The Evolution Of Laura Chenel

How a love of goats led to a cheese empire

The Evolution Of Laura Chenel

Laura Chenel’s was founded by its namesake in 1979, though starting a cheese company was not her initial goal. As a young woman, Chenel was someone who traveled a great deal and was an early adaptor of the belief that one should provide their own food. She grew and made what she could, and acquired some goats, too, in the process.

She fell in love with her animals, but since she did not drink much goat milk, Chenel needed an outlet for it and decided to try her hand at making cheese.

“The story goes that she wasn’t very satisfied in the beginning with her cheesemaking efforts and ended up giving some of her milk to a local cheesemaker who, in turn, made Jack cheese, using the goat’s milk,” says Manon Servouse, who serves as brand manager for the company, which is based in Sonoma.

Still, curious as to what other cheeses she could make with her goats’ milk, and encouraged to explore French-style goat cheese after having sampled French chèvre, Chenel headed to France, as she found no one locally in California who could give her the guidance she was seeking.

“It was there that she learned French cheesemaking techniques — goat cheese specifically,” says Servouse. “After spending several months in France and learning the craft firsthand, Laura moved back to the United States and she started making goat cheese, mostly aged products.”

Once Chenel was content with the outcome of her trials, she set out looking for buyers. As fate would have it, she came across Alice Waters of renowned Chez Panisse in Berkeley.

“Alice ended up liking Laura’s cheese so much that she placed a standing order,” says Servouse. “On a regular basis, every week, Waters was ordering Laura Chenel’s goat cheese. It’s in large part thanks to Alice’s love of the chèvre and her own iconic California goat cheese salad that put Laura Chenel’s on the map. The goat cheese salad became a classic that is still on many menus across the United States today, and Laura is considered the pioneer in producing that very goat cheese for the American market.”

Over almost four decades, Laura Chenel’s has upheld a long tradition of European-style artisan cheesemaking using fresh American goat’s milk to produce the highest quality, handcrafted cheese, which has made it the standard for American chèvre today.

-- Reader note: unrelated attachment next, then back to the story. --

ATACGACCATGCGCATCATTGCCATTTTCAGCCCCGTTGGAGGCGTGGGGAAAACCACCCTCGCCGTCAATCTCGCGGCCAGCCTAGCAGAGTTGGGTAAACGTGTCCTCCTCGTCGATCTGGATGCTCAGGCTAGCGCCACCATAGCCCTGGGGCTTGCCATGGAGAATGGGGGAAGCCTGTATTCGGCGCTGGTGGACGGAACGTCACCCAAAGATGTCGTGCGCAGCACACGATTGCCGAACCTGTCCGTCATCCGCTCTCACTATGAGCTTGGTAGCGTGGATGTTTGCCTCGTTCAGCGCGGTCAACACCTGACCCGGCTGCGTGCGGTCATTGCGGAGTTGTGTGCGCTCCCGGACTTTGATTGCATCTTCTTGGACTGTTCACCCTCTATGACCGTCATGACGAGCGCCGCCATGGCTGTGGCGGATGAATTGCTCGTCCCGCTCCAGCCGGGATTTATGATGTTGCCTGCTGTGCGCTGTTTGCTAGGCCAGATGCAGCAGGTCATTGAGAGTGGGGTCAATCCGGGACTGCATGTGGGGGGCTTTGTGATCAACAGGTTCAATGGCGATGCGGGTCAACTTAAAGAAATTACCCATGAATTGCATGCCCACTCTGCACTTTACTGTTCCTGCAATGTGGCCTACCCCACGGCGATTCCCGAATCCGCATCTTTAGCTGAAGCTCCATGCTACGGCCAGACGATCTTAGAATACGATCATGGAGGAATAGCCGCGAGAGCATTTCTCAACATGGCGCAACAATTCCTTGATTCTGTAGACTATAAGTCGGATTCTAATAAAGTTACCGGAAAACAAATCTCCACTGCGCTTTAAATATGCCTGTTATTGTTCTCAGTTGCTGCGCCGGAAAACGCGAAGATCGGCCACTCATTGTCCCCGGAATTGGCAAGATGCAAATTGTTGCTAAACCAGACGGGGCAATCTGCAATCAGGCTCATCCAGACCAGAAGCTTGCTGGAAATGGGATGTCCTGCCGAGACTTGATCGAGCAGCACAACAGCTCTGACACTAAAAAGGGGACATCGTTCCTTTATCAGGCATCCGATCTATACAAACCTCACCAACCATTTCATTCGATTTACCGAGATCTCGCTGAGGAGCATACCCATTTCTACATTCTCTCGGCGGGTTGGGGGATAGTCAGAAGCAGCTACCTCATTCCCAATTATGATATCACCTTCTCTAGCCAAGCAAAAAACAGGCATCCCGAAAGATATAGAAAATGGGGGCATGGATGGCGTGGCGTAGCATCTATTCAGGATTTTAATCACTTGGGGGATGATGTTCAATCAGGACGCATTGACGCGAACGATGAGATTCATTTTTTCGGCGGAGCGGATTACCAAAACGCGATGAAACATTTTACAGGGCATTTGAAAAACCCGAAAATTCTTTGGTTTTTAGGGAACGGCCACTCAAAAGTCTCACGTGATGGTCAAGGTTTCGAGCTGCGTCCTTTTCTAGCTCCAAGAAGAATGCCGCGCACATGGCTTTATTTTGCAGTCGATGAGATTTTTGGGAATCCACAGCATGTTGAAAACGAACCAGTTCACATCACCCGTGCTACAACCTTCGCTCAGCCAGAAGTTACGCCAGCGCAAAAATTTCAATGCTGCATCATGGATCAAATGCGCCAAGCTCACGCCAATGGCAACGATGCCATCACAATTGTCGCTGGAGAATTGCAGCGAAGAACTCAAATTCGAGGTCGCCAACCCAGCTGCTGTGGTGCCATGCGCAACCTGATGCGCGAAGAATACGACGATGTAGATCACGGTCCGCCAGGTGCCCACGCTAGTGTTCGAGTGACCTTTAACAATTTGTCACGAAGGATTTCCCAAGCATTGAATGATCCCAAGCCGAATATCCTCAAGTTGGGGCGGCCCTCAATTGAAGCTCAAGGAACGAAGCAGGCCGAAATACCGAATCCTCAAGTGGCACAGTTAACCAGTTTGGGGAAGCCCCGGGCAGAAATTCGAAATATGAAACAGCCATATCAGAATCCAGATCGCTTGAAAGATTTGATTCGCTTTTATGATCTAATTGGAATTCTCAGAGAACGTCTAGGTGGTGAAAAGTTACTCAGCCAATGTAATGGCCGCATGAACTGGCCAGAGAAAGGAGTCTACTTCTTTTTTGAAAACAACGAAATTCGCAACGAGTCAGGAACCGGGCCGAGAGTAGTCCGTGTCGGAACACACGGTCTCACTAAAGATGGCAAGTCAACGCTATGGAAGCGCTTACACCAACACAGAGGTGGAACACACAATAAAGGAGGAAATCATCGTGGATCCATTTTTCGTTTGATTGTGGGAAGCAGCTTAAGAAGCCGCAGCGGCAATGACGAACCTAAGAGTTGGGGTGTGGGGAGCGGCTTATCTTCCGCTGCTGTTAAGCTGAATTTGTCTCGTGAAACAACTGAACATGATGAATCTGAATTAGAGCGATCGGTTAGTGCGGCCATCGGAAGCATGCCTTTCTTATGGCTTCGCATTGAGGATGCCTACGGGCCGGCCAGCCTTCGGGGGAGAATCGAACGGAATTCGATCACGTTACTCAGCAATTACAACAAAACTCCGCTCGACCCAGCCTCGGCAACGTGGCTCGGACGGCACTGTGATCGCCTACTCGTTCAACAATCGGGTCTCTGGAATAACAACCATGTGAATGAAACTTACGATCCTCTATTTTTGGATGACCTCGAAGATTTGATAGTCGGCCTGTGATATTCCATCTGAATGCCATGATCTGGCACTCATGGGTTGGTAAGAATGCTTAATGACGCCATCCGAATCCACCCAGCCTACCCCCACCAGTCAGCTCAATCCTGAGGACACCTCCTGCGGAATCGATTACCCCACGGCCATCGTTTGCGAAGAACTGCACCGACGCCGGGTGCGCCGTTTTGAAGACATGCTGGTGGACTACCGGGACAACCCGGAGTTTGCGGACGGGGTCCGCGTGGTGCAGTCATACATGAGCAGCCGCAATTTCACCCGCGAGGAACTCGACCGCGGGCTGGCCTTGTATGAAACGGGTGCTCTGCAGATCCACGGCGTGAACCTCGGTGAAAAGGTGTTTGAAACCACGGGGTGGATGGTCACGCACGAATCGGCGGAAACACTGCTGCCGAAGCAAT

Growth Through The Years

In 1983, two years after the cheese’s debut at Chez Panisse, two new Laura Chenel’s products came to be, both aged goat cheeses. One was Crottin and the other was Taupinière, which incidentally was a 2018 Good Food Awards winner.

“When Laura came back from France she reproduced what she had learned in France, making mostly aged goat cheese logs, as that’s what the French goat cheese market is mainly about, the most popular shape being a log,” says Servouse. Chenel did, however, make one fresh product that she called Chabis, which evolved over the years into the fluffy, pillow-shaped Chabis product the company offers today.

In 1984, Chenel launched Cabecou, a goat cheese marinated in olive oil with herbs and spices. This button-shaped cheese is still dried for five to seven days before it is marinated in a mixture of savory herbs, California extra virgin olive oil and organic canola oil. The cheese has a dense yet creamy texture, with a mild flavor of herbs infusing the cheese.

Throughout the 1990’s and into the 21st century, Laura Chenel continued to introduce new products, focusing more and more on fresh goat cheeses, as that’s what the market demanded. Chenel decided to no longer age her 8-ounce logs, but rather sell them fresh like the company still does today. She also launched the ever-popular Chef’s Chèvre, a soft spreadable goat cheese with a wide range of uses.

In 2006, Chenel concluded that it was time to retire. She sold her company to the Rians Group, a French company that is made up of multiple small farming operations in France. For several years, however, Chenel retained ownership of her herd of 500 goats that remained close to her heart.

“The Rians company is owned by the well-known Triballat family who lives in France and has been committed for four generations to making farm cheeses. Not only do they specialize in producing goat cheeses, they share the same values as Chenel did: working within the community, working with the land and sourcing high-quality fresh goat milk,” says Servouse. “Thanks to the investment by Rians, a new state-of-the-art creamery was built in 2011 in Sonoma, making it Laura Chenel’s first owned creamery.”

The facility was designed to reduce the use of natural resources (water efficiency, solar energy production, natural lighting, waste management), pioneering energy-efficient technologies in order to ensure the quality of cheese as well as the safety and comfort of employees. This focus on sustainability enabled Laura Chenel’s to garner LEED Gold certification, making it the first creamery in the United States to do so.

Laura Chenel’s philosophy has remained intact since Rians has taken over, honoring the heritage of artisanal and local cheesemaking, while continuing to be a pioneer in the industry.

The Cheeses

Servouse notes that over its almost four decades (the company will celebrate its 40th anniversary in 2019), Laura Chenel’s continues to launch new products on a regular basis.

While Chenel started with a small variety of goat cheeses, reproducing what she had learned in France, she quickly became aware, however, that the American market was looking more for fresh, mild cheeses, not aged chèvre.